I have formed the habit of reading reviews for just about everything that I buy online, if they are available. It’s good to read what actual people who have bought the product say about it. The star rating is helpful too. Don’t get me wrong, I’m not that big of a follower and I like to make up my own mind, but the experiences of others helps.

One good thing about reviews is that people are getting comfortable writing them. There are more reviews on products than ever before. There is more product information available too, to help customers make informed decisions.

How Does A Blogger Compete?

So, how does a blogger who is trying to market niche products compete with the big boys? Look at the screenshots of the listings above. The sponsored links are from companies like REI, The Clymb, and Sierra Trading Post. Some of those “big boys” are listed in the top of the rankings too.

That’s why a blogger HAS to build trust. Your readers will come to trust you if you provide good, helpful information in your posts on a regular basis. Once you are perceived as an expert in your niche, you will be able to compete because your readers will trust what you tell them, and they will feel comfortable purchasing what you are marketing.

Provide a good, honest review of any product that you have placed on your site. That will establish your credibility, and when a visitor is ready to become a customer you have the advantage of trust and have a good chance to make the sale.

Can We Predict When The Customer Will Buy?

The Customer Purchasing Cycle

Shoppers live in their own little worlds. Basically there is no way to predict when they are going to stop shopping and start buying. Our task is to position ourselves so that we are at least on their minds when that decision comes. As I said above, we do that with quality content, and keeping the customer’s needs in mind.

If you’re not sure how to do that, there is excellent training on affiliate marketing available at Wealthy Affiliate. It’s the number one training platform for online marketers to be found on the web. If you are a blogger and are looking to improve your ability to attract visitors, or if you are just thinking about starting your own online business, YOU OWE IT TO YOURSELF to take a look at Wealthy Affiliate. You can kick the tires for free.

Disclosure: If you end up joining Wealthy Affiliate and decide sometime in the future to sign up for the paid Premium training, I will earn a commission. The FTC tells me I have to tell you this, but I don’t mind. That’s why I blog in the first place.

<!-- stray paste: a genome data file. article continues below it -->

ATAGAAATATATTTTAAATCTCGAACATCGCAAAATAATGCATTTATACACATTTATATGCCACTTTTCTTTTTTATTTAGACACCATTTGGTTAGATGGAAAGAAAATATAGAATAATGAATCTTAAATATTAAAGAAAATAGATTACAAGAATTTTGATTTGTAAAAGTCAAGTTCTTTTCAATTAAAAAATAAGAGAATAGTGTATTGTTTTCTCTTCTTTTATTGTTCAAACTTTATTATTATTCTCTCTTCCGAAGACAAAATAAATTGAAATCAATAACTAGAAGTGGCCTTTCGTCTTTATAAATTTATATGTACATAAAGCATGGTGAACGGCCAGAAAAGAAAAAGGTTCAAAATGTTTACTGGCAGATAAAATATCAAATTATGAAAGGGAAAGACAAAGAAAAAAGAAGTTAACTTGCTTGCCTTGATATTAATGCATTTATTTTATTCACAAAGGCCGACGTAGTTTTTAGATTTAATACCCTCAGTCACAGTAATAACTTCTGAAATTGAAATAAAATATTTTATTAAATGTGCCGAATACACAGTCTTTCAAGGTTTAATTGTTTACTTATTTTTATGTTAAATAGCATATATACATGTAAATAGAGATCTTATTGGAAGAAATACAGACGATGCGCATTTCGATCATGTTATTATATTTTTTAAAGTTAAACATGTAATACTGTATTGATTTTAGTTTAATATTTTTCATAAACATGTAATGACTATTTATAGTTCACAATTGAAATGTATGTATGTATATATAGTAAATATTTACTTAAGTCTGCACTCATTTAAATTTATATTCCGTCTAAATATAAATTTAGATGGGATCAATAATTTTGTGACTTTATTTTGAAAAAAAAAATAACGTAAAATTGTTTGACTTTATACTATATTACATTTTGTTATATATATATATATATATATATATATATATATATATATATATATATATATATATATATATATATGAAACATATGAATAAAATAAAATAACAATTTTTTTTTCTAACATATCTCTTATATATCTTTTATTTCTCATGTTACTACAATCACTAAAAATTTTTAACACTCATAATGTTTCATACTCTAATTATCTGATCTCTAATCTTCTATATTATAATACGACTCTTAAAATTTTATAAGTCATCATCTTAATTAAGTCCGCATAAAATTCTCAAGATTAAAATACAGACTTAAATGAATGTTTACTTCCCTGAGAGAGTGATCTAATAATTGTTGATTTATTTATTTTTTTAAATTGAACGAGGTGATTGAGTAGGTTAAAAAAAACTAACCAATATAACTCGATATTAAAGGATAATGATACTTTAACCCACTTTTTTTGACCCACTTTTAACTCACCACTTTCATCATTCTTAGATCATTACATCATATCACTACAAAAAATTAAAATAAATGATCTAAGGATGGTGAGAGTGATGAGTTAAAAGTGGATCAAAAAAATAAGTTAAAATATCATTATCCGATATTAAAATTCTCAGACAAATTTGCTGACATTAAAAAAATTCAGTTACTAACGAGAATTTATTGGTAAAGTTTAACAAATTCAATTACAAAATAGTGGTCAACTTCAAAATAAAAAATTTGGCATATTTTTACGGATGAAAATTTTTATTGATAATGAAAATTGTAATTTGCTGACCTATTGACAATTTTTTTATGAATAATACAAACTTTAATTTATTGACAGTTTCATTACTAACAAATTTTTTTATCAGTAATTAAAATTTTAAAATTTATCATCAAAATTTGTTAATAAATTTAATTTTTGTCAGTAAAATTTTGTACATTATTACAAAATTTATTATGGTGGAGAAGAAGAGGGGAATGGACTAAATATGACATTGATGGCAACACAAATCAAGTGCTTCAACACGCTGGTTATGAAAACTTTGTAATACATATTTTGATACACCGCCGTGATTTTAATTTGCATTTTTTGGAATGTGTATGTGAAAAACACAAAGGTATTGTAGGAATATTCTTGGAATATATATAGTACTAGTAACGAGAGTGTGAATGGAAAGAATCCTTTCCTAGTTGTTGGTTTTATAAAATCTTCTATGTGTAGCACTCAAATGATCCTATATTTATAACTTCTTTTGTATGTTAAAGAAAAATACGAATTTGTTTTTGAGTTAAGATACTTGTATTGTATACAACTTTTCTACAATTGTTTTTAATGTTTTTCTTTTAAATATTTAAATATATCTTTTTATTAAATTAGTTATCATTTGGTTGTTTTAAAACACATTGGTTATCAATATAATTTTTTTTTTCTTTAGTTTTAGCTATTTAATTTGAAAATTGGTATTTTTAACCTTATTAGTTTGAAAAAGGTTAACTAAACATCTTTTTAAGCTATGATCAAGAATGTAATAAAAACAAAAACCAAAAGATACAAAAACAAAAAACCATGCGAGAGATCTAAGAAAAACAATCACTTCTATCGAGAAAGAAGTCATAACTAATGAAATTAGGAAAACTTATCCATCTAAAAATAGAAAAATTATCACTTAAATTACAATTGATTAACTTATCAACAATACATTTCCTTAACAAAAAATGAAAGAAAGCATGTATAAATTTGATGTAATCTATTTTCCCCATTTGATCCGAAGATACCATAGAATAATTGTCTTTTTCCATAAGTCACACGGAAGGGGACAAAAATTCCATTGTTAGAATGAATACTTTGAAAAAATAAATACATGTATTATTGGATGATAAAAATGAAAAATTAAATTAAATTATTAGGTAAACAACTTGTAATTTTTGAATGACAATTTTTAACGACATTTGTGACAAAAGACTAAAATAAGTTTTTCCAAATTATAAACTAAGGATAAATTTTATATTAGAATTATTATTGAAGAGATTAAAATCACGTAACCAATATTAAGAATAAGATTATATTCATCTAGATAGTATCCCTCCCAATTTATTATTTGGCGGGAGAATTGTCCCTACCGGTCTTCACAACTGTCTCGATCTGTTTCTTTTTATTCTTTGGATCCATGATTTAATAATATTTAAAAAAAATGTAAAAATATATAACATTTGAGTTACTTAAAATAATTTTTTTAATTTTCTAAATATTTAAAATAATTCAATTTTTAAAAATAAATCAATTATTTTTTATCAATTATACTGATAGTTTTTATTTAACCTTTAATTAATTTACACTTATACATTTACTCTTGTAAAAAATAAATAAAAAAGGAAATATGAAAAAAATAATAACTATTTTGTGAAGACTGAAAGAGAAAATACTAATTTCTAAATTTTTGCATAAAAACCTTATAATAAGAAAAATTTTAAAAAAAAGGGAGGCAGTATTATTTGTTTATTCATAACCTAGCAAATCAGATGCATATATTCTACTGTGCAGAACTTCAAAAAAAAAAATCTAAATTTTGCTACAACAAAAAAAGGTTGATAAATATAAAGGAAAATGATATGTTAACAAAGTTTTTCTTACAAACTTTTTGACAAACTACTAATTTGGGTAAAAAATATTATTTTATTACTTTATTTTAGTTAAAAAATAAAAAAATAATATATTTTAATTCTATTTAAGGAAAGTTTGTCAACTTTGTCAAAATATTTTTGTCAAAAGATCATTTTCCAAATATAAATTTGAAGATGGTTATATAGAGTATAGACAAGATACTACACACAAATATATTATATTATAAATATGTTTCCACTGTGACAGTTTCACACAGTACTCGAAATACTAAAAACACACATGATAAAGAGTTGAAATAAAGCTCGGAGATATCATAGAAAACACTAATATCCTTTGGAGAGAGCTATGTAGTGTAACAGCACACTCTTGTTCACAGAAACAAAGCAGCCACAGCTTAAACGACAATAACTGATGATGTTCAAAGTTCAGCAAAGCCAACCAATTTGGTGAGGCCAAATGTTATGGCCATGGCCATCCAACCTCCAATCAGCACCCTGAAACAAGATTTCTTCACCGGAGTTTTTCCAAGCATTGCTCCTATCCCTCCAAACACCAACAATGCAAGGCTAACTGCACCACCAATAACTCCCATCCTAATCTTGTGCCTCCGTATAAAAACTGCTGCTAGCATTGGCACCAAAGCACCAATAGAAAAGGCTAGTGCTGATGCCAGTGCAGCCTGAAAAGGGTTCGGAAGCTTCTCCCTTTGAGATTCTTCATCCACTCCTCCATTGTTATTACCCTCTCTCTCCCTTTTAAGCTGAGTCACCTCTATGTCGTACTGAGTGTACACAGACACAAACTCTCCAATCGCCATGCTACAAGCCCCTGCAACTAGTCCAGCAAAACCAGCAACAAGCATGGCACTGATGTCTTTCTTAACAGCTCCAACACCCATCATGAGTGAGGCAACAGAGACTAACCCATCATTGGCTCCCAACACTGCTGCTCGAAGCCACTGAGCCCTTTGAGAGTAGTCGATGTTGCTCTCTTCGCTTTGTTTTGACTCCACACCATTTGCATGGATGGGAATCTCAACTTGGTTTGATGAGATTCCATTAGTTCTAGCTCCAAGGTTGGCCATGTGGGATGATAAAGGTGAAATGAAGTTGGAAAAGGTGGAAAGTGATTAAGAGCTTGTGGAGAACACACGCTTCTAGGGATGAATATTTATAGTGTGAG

Thanks for reading my post. Please leave a comment below.

I’m Grant.






Hey, a really nice article with a lot of information. It really makes sense when you think about this circle. I never used to think like that, but I have a blog where I will try to use this strategy. I think it is a very smart move to get viewer on to your site with a review when he is already thinking about buying. thank you very much for that article.

Hi Grant!
I loved reading your post, it’s easy to read with many useful informations!
I have heard a lot about the consumer’s cycle, especially about the fact that people can visit a website up to 7 times before purchasing!
I completly agree with you when you mention that trust is a crucial aspect consumers are looking for! Building trust might make your potential customers come 7 times to YOUR website before purchasing!
In fact, like you mentioned, creating intresting and relevant reviews will definetely help your potential customers have trust in your website.
I can only agree with your last recommendation, I have visited wealthy affiliate and seems like the perfect place to strat an online business!
One question though, how long did you have to wait for before making your first sale?
Thank you for sharing!

Hello Grant!

I agree that as bloggers, we have to keep the customer purchasing cycle in mind. I think every entrepreneur has to learn this.

I think you mentioned some great solutions for understanding where a customer is in their lifecycle. Some people enjoy “window shopping” without a perceived need. While others will gain a perceived need if you articulate the problem your product or service solves well.

This was a great article! Something to think more about.